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John D
Re: online JD degree?
« Reply #17 on: Apr 9th, 2007, 8:07pm »
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thanks guest1 for the comments.  
you can practice patent law anywhere in the US after you pass the California bar exam.

Can they draft contracts and do patent licensing out of CA, as inhouse counsels?  
knowing that you may be called on forces you to keep up with the reading.

This is one of the reasons why I'm not going to evening school. I enjoy reading a lot, but I'm introvert and I get very stressed out for waiting to get called. I know that does not sound very lawyery, but I'd not be going to be a court room lawyer, in any case. I would seek online JD degree only for inhouse purposes and to educate me in general.
I'm relative confident that I can manage distant learning and study alone and pass the bar exam. This is the kind of challenge I have always salivated.  
Anyway, I will think about this for a few months whether this makes sense for me.
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Posts: 6
Re: online JD degree?
« Reply #18 on: Apr 10th, 2007, 8:05am »
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There have always been a few states that allow one to 'read for the bar', that is to either apprentice under a licensed lawyer, or be sponsored and engage in self study. California has taken this further and has a state program that will license trade schools, including certain JD programs. I believe in Alaska one can simply send in a notice that they are reading for the law and are sponsored by a licensed lawyer. Perhaps there are a few other states that still allow this. In the early 20th century this was a very common means to become a lawyer. Law school was an option, but not a prerequisite in all states.  
On line study seems like an interation on the very well established history of "reading for the bar" and may work to allow one the prerequiste to sit for the bar. I would not expect that it would be easy, however, with this unorthodox training path, to readily find a starting position in a larger well established legal practice, be it a firm or a corporation, immediately after passing the bar. I expect one would have to work their way up through a small firm, avail themselves to the random hiring standards and low relative pay of public sector employment or go solo and after a few years parlay their actual legal experience and proven ability in court or before the USPTO into a lateral transfer into a higher paying situation.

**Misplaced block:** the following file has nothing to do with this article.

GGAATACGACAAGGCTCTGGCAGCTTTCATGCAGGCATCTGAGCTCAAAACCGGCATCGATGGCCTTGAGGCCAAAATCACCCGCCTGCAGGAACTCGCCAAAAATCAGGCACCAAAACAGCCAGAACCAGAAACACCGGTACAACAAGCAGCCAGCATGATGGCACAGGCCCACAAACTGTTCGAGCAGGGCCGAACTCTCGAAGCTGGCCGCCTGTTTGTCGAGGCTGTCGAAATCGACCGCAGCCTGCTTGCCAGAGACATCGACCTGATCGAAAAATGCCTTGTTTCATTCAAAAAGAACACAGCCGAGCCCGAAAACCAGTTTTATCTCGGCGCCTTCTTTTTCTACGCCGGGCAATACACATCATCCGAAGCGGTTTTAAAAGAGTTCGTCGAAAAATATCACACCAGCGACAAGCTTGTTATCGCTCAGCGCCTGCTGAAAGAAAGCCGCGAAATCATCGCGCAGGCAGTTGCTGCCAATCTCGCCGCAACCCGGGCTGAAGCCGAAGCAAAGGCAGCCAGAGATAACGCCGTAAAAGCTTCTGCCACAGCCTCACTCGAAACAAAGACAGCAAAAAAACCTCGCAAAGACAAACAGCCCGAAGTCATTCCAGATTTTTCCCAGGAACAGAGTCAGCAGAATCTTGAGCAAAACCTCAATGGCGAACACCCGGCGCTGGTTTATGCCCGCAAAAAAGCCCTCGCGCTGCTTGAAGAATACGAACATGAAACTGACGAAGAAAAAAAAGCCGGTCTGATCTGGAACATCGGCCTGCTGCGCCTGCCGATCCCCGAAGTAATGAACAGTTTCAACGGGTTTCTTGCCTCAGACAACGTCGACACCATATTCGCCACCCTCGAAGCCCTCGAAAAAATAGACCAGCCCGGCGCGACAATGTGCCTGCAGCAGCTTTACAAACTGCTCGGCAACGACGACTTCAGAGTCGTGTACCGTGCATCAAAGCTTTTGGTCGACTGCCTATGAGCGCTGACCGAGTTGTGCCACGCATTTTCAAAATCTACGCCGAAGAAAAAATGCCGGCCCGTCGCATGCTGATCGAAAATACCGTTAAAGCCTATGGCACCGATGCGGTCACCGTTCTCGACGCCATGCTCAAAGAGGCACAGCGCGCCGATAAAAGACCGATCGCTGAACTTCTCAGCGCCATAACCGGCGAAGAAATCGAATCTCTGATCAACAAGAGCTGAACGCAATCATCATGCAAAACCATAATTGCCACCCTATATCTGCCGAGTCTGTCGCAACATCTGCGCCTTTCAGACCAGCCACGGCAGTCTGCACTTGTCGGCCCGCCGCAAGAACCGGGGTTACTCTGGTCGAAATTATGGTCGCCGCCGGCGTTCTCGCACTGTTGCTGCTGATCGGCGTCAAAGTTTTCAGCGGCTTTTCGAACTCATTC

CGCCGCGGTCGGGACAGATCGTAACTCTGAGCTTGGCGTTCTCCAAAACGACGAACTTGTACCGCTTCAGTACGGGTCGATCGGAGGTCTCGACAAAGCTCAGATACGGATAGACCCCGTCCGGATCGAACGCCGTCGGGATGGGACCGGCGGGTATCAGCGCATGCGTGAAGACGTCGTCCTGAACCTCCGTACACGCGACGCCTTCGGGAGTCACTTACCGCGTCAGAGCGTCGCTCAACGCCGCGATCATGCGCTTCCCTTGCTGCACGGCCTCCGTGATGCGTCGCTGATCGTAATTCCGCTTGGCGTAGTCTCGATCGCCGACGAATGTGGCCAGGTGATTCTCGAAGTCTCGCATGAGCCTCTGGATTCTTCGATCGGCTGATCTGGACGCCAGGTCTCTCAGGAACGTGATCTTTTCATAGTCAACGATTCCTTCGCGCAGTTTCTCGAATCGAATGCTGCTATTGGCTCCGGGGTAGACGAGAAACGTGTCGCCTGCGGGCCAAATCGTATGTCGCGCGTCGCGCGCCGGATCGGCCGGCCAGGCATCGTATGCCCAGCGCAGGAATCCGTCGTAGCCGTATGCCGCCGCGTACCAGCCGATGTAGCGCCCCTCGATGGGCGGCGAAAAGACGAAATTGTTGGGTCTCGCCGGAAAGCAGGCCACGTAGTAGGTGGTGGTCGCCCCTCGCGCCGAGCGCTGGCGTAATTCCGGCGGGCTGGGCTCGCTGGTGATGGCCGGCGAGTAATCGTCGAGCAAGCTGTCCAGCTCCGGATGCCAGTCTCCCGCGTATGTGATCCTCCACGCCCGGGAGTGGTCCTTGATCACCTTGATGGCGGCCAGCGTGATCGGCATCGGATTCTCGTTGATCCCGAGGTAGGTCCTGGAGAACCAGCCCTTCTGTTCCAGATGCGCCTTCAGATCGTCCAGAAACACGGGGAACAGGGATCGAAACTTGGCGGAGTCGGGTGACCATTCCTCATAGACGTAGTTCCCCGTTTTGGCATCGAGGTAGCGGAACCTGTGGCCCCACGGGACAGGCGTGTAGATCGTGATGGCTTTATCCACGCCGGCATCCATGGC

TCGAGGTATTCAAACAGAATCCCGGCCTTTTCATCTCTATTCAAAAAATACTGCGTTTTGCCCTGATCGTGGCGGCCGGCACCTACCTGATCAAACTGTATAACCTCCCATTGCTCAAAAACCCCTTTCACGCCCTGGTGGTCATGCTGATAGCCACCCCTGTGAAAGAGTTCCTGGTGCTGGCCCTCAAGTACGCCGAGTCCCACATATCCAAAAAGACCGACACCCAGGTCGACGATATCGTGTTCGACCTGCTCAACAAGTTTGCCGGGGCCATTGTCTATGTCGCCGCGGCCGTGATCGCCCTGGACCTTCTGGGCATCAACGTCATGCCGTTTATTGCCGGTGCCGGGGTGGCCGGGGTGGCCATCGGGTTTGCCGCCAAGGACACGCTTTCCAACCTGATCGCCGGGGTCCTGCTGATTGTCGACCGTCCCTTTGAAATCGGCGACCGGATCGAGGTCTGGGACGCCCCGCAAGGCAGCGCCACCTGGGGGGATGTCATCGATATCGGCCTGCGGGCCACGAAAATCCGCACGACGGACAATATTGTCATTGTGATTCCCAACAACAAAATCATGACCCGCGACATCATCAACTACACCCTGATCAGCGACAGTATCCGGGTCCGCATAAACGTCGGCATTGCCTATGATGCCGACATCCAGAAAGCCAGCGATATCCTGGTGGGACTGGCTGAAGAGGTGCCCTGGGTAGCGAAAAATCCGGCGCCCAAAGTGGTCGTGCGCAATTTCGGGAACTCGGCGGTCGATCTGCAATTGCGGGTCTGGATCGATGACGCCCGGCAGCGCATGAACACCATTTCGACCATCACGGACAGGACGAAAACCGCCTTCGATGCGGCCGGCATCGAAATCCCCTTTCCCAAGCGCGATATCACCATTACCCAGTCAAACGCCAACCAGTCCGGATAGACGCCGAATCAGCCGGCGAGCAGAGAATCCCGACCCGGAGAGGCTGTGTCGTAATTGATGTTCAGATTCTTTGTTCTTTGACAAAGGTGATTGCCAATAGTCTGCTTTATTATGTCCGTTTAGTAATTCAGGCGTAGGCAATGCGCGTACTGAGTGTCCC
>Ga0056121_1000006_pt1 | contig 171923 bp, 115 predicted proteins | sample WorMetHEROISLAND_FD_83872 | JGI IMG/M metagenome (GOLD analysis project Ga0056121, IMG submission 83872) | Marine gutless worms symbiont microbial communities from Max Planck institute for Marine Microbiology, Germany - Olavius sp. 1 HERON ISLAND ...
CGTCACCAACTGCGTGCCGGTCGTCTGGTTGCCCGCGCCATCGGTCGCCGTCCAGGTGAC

Remember that the vast majority of ones "employment competition" went to ABA accredited law programs, have a built in network of alumni, and tend to be the only choice from the pool of 1st and second year applicants by the already established partners and General Counsel who almost without exception took the same path to becoming a lawyer.  
PS: Abe Lincoln read for the law and did not attend law school. If you have enough talent and drive you can achive remarkable things against tough odds. I hope that anyone who really wants to provide meaningful services to others as a lawyer finds a means to do it. I have been a lawyer for 25 years. It is, at its core, a profession that permits the individual to earn a decent living through doing social good.
« Last Edit: Apr 10th, 2007, 8:11am by LEX » IP Logged
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Posts: 843
Re: online JD degree?
« Reply #19 on: Apr 10th, 2007, 8:41am »
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I believe that in New York State a person can attend law school for one  year, then apprentice with an attorney for some period; and that qualifies the individual to take the bar exam.
I doubt that option is used very much at all, compared to the usual attend, graduate law school, then take the bar exam.
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Richard Tanzer
Patent Agent